Although she is generally vegan, Becky is open to eating wild animals. For example, the animals which farmers kill anyway because they eat their crops. But be careful if you also start eating wild animals. Grouse is referred to as “wild”, but in Scotland large areas are burnt to prevent forests growing, thus providing space for the grouse and making them easy to hunt. Deer may also be referred to as “wild”, even when they’re kept on the lawn of a wealthy person’s house.
“Once a friend saw a hare get hit by a car. Since he saw it before it got hit, we knew that it had been healthy. We took it, skinned, gutted, cooked, and ate it.” Becky says she would eat any roadkill animals, since she’s not contributing to demand. The problem is knowing whether the animal was healthy before it died.
Becky also eats insects! Although vegan sources of protein are generally more environmentally friendly, insects are generally much healthier and greener than farmed meat. She has also stayed with a friend who dumpster dives. Eating foods that were discarded by others is another way to avoid contributing to the demand and production of farmed meat and other foods. Plus, grocery stores discard a lot of perfectly edible food due to laws that aren’t eco-friendly.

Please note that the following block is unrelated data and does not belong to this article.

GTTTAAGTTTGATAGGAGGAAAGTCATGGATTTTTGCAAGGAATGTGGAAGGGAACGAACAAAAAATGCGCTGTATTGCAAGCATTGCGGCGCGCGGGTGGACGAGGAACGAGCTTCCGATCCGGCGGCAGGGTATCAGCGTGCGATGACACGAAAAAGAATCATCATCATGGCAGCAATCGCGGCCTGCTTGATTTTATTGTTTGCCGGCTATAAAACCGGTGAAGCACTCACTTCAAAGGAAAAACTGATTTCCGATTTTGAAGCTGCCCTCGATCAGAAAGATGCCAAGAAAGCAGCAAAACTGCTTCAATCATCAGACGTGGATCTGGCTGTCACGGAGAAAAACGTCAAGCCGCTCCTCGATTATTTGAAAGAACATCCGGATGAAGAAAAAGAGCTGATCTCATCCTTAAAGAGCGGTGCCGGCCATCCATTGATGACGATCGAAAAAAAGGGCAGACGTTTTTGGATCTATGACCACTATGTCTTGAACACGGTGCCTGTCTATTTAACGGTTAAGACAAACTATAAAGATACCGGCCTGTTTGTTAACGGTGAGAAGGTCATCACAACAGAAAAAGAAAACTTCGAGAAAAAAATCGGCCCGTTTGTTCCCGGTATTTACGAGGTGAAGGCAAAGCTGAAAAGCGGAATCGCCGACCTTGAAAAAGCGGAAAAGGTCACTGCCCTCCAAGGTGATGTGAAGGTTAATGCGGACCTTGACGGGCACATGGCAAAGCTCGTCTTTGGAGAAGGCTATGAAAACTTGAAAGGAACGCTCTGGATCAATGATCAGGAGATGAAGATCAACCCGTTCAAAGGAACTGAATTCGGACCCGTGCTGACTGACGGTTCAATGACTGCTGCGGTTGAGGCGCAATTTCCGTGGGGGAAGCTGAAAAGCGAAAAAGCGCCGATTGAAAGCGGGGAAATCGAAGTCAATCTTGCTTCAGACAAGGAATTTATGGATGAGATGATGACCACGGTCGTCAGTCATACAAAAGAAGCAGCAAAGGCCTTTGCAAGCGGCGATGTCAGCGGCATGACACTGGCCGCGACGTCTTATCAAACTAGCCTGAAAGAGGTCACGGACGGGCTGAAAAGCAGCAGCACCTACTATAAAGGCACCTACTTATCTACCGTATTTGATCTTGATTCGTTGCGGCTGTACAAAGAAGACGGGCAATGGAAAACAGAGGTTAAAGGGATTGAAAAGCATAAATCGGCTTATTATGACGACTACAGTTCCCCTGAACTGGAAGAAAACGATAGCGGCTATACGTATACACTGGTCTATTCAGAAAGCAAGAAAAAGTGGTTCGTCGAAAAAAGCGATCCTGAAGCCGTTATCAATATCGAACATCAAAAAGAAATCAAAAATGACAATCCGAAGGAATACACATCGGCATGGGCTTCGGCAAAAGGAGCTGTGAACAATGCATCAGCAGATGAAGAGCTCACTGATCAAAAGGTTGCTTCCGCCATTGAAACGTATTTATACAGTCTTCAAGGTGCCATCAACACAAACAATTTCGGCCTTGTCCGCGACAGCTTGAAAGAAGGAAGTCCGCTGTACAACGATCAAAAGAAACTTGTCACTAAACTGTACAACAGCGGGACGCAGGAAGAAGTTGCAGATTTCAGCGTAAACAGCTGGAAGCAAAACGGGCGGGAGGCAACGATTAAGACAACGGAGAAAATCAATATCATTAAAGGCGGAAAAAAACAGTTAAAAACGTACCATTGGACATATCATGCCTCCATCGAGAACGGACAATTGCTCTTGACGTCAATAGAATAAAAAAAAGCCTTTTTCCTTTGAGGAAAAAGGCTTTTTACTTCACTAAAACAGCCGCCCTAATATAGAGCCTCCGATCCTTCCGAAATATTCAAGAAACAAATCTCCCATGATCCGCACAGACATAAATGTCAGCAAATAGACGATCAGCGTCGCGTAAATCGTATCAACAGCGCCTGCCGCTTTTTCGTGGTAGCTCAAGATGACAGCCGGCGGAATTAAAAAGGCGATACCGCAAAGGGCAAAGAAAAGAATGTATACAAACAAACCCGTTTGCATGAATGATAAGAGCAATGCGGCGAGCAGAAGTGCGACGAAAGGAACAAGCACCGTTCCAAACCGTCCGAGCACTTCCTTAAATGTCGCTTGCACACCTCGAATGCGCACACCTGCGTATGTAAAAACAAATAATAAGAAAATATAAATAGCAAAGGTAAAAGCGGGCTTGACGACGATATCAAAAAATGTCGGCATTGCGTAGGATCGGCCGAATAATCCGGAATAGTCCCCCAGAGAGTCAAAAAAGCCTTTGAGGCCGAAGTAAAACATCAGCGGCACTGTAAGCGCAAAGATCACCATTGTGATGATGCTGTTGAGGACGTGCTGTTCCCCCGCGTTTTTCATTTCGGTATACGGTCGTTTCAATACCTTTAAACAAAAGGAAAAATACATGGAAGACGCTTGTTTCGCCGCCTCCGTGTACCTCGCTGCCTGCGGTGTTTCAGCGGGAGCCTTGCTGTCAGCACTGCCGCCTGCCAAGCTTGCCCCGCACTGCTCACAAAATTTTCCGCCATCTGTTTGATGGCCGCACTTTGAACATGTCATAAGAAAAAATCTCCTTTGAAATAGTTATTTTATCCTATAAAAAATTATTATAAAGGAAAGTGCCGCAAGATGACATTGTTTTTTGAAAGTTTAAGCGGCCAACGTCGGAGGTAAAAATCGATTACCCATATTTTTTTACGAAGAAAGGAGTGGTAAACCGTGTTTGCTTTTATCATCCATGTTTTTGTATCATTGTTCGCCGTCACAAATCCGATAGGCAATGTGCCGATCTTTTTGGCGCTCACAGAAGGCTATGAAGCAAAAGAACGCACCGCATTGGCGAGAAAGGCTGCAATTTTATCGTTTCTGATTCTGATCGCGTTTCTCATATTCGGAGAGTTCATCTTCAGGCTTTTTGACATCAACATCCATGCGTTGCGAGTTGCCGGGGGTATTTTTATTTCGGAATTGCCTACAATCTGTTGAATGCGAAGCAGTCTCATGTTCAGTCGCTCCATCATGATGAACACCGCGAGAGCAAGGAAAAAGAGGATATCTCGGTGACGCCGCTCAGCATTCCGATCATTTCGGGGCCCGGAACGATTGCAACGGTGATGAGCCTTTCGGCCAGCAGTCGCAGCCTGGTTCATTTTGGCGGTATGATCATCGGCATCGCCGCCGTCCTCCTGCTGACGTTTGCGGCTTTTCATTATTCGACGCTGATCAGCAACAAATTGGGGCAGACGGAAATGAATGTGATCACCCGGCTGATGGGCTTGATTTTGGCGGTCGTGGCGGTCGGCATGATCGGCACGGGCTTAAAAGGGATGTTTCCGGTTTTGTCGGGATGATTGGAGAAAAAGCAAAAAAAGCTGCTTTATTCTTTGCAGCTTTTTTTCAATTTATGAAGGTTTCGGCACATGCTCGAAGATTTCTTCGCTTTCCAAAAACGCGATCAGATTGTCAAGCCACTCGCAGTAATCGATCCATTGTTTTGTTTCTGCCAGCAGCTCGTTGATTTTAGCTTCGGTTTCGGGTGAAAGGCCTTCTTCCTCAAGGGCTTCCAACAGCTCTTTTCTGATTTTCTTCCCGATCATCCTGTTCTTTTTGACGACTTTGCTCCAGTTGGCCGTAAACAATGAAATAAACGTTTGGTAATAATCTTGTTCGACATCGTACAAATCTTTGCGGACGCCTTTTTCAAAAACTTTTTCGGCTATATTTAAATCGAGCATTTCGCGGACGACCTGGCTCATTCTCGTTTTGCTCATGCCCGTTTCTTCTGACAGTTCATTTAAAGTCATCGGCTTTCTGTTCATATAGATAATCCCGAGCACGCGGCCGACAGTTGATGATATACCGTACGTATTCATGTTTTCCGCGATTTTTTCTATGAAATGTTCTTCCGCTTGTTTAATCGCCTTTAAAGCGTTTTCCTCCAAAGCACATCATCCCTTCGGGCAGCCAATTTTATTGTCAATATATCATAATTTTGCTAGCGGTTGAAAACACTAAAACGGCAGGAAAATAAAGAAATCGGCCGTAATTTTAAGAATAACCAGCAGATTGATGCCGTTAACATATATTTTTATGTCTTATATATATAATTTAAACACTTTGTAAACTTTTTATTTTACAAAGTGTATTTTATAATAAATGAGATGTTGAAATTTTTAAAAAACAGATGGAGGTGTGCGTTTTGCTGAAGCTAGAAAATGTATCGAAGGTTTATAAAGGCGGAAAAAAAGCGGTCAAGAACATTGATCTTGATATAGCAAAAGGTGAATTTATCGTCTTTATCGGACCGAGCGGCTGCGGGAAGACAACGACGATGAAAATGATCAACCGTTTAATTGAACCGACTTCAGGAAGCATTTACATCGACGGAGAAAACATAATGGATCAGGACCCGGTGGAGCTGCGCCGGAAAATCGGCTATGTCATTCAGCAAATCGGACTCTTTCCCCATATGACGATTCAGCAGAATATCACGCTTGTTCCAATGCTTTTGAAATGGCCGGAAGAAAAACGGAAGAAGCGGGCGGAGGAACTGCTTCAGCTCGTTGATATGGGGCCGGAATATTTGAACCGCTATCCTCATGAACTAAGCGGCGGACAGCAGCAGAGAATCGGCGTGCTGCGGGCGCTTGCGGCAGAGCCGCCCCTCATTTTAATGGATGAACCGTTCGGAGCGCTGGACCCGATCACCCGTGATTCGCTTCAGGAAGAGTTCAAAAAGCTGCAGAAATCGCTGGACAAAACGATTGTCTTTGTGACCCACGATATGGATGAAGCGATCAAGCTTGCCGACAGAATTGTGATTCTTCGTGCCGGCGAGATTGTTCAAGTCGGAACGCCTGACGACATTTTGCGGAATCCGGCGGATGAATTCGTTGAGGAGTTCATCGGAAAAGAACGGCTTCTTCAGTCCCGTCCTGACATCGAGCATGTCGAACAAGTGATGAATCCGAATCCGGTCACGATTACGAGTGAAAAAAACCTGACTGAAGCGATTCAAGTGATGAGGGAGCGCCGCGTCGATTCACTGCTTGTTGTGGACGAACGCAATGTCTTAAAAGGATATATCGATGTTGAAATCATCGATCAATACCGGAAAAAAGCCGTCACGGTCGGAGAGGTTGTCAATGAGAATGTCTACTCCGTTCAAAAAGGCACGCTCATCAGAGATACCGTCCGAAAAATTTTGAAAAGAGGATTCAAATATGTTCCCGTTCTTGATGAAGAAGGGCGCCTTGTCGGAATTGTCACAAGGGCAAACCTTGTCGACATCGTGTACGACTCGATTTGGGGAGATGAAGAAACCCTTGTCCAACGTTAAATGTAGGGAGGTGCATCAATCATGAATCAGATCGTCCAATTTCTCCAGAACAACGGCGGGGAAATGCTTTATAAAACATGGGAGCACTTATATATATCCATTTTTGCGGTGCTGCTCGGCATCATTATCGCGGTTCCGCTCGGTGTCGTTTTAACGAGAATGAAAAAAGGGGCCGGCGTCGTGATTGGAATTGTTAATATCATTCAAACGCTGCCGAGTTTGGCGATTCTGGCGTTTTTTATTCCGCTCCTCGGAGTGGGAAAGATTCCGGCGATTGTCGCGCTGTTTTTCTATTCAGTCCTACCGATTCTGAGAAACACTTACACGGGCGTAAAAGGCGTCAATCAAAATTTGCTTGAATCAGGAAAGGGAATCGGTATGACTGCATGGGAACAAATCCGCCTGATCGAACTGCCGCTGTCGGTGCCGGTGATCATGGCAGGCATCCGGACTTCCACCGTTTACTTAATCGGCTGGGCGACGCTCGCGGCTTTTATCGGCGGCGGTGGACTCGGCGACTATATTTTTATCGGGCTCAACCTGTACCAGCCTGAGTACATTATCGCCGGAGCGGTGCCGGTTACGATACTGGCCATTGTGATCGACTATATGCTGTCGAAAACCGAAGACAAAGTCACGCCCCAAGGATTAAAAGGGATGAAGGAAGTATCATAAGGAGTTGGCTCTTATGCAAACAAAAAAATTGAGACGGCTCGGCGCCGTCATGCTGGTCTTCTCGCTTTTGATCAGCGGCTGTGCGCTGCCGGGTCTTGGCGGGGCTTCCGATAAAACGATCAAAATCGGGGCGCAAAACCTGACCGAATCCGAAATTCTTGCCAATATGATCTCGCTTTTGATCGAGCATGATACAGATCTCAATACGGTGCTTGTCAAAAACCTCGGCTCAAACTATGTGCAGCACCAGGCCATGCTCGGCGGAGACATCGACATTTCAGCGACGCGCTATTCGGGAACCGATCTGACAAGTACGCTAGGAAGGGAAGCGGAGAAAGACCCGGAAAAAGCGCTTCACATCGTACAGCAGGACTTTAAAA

“As I got further and further east in my travels, I was more and more frequently fed by strangers. On the one hand this was a wonderful experience, with so much unexpected friendliness. On the other hand it did mean I occasionally ate farmed meat, which was upsetting.”
Tips for Solo Female Travelers
“Sadly, safety is a difficult problem which is probably more acute for solo female travelers,” Becky says. “I met another solo female cyclist who had had many more problems on the road than I had had. At first glance, the predominant difference between us was that she had beautiful long curly hair, whereas my hair was so short that it was entirely covered by my helmet.”
Due to this experience, Becky advises solo female travelers to disguise their visual female attributes: cut your hair short, or bundle it up and cover it in a hat; wear a baggy t-shirt; don’t wear dresses or lots of pink.
“A big safety concern when you’re traveling on the road on a low budget is where to sleep at night. There are some good websites you can use for finding wonderful hosts, but be aware that even people with good reviews may harass someone one day. In smaller villages, I was advised to ask people if I could put my tent up in their garden, first making sure that there is at least one woman and ideally some children amongst the household.”
Becky also points out that none of her tips actually guarantee your safety. Do lots of research according to what kind of traveling you will be doing.
Shaving Her Head